Self-Powered Wireless Sensor Node Enabled by a Duck-Shaped Triboelectric Nanogenerator for Harvesting Water Wave Energy
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AbstractThis paper presents a fully enclosed duck-shaped triboelectric nanogenerator (TENG) for effectively scavenging energy from random and low-frequency water waves. The design of the TENG incorporates the freestanding rolling mode and the pitch motion of a duck-shaped structure generated by incident waves. By investigating the material and structural features, a unit of the TENG device is successfully designed. Furthermore, a hybrid system is constructed using three units of the TENG device. The hybrid system achieves an instantaneous peak current of 65.5 µA with an instantaneous output power density of up to 1.366 W m−2. Following the design, a fluid–solid interaction analysis is carried out on one duck-shaped TENG to understand the dynamic behavior, mechanical efficiency, and stability of the device under various water wave conditions. In addition, the hybrid system is experimentally tested to enable a commercial wireless temperature sensor node. In summary, the unique duck-shaped TENG shows a simple, cost-effective, environmentally friendly, light-weight, and highly stable system. The newly designed TENG is promising for building a network of generators to harvest existing blue energy in oceans, lakes, and rivers.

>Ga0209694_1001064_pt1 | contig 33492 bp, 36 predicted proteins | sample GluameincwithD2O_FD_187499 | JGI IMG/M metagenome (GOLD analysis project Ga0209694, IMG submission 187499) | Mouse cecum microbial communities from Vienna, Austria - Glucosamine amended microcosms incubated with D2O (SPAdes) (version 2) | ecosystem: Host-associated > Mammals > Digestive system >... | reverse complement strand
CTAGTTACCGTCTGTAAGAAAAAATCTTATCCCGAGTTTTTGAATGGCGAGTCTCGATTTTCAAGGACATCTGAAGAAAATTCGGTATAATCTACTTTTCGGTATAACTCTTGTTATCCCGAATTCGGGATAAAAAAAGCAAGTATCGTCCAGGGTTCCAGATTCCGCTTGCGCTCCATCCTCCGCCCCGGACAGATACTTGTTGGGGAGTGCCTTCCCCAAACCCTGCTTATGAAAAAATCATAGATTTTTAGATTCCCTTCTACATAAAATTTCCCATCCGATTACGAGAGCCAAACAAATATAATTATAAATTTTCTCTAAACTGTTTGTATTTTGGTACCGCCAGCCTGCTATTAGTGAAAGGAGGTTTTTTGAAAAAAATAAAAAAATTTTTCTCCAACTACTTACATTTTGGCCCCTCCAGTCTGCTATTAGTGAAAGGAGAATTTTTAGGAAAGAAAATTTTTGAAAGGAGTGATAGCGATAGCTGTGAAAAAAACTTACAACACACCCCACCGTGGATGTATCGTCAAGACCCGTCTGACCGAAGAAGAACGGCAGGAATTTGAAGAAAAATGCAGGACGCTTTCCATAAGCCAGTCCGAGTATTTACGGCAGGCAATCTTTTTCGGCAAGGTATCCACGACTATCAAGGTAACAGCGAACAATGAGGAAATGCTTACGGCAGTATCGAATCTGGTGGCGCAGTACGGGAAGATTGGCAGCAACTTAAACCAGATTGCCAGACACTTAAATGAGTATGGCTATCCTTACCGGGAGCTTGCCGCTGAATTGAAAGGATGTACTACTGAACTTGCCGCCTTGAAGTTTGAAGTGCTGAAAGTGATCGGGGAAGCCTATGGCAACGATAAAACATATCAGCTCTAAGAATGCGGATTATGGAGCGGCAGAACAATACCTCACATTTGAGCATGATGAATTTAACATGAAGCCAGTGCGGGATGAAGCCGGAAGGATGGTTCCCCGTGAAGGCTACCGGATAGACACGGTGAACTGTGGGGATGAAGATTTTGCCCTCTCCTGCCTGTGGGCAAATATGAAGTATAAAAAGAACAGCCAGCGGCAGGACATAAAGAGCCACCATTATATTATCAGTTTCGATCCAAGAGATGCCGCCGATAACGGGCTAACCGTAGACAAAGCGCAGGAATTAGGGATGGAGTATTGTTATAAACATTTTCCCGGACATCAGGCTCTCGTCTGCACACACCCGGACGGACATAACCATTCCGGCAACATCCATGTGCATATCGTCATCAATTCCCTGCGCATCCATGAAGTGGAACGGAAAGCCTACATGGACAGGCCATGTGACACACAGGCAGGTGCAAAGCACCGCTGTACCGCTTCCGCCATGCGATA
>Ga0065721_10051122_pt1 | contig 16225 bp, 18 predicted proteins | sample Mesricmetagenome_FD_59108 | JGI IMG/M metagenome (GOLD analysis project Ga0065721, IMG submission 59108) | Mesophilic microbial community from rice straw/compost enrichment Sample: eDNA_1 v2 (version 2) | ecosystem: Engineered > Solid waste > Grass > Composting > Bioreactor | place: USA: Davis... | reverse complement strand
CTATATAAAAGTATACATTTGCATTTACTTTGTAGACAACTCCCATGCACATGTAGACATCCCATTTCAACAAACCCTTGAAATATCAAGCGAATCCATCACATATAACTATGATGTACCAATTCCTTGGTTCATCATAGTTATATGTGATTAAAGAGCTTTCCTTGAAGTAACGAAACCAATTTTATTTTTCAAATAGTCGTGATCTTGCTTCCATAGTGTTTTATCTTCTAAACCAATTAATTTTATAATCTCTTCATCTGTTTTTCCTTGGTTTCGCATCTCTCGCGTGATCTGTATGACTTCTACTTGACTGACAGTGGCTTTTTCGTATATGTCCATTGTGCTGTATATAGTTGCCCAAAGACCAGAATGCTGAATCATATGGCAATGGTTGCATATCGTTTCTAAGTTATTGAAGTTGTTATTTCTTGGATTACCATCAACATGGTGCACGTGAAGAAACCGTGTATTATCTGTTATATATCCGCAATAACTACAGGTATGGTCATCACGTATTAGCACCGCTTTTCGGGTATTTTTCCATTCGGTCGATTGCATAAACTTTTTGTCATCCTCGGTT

CitationAhmed A, Saadatnia Z, Hassan I, Zi Y, Xi Y, et al. (2016) Self-Powered Wireless Sensor Node Enabled by a Duck-Shaped Triboelectric Nanogenerator for Harvesting Water Wave Energy. Advanced Energy Materials 7: 1601705. Available: http://dx.doi.org/10.1002/aenm.201601705.
SponsorsA.A., Z.S., and I.H. contributed equally to this work. This research was supported by KAUST and the Hightower Chair foundation. The support provided for completing this research is gratefully acknowledged. The authors declare no competing financial interest.
JournalAdvanced Energy Materials